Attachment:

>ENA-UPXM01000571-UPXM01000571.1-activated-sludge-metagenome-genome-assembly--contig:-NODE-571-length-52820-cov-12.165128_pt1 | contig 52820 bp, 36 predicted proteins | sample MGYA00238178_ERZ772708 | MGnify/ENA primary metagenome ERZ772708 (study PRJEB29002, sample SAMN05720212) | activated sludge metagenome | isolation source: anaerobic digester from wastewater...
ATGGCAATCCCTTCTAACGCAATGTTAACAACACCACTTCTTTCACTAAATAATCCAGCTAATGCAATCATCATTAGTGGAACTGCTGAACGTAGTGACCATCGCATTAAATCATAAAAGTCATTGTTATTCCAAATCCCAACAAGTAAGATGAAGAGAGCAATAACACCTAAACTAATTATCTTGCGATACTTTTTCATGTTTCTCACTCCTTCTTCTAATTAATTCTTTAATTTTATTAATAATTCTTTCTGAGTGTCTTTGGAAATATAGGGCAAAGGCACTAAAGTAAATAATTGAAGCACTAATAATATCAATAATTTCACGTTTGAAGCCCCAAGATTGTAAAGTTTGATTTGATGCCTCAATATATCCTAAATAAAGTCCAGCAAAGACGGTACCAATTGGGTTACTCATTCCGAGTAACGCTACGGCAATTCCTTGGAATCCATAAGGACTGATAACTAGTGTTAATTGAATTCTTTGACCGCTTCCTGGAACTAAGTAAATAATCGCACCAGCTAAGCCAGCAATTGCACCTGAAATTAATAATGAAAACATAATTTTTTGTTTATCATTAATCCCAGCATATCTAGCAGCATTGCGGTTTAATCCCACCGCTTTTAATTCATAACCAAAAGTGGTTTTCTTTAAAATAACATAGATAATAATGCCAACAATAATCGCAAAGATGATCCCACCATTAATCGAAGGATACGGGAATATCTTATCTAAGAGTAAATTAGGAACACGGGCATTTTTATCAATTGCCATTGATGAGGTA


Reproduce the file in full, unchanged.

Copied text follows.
>ENA-UPXM01000571-UPXM01000571.1-activated-sludge-metagenome-genome-assembly--contig:-NODE-571-length-52820-cov-12.165128_pt1 | contig 52820 bp, 36 predicted proteins | sample MGYA00238178_ERZ772708 | MGnify/ENA primary metagenome ERZ772708 (study PRJEB29002, sample SAMN05720212) | activated sludge metagenome | isolation source: anaerobic digester from wastewater...
ATGGCAATCCCTTCTAACGCAATGTTAACAACACCACTTCTTTCACTAAATAATCCAGCTAATGCAATCATCATTAGTGGAACTGCTGAACGTAGTGACCATCGCATTAAATCATAAAAGTCATTGTTATTCCAAATCCCAACAAGTAAGATGAAGAGAGCAATAACACCTAAACTAATTATCTTGCGATACTTTTTCATGTTTCTCACTCCTTCTTCTAATTAATTCTTTAATTTTATTAATAATTCTTTCTGAGTGTCTTTGGAAATATAGGGCAAAGGCACTAAAGTAAATAATTGAAGCACTAATAATATCAATAATTTCACGTTTGAAGCCCCAAGATTGTAAAGTTTGATTTGATGCCTCAATATATCCTAAATAAAGTCCAGCAAAGACGGTACCAATTGGGTTACTCATTCCGAGTAACGCTACGGCAATTCCTTGGAATCCATAAGGACTGATAACTAGTGTTAATTGAATTCTTTGACCGCTTCCTGGAACTAAGTAAATAATCGCACCAGCTAAGCCAGCAATTGCACCTGAAATTAATAATGAAAACATAATTTTTTGTTTATCATTAATCCCAGCATATCTAGCAGCATTGCGGTTTAATCCCACCGCTTTTAATTCATAACCAAAAGTGGTTTTCTTTAAAATAACATAGATAATAATGCCAACAATAATCGCAAAGATGATCCCACCATTAATCGAAGGATACGGGAATATCTTATCTAAGAGTAAATTAGGAACACGGGCATTTTTATCAATTGCCATTGATGAGGTA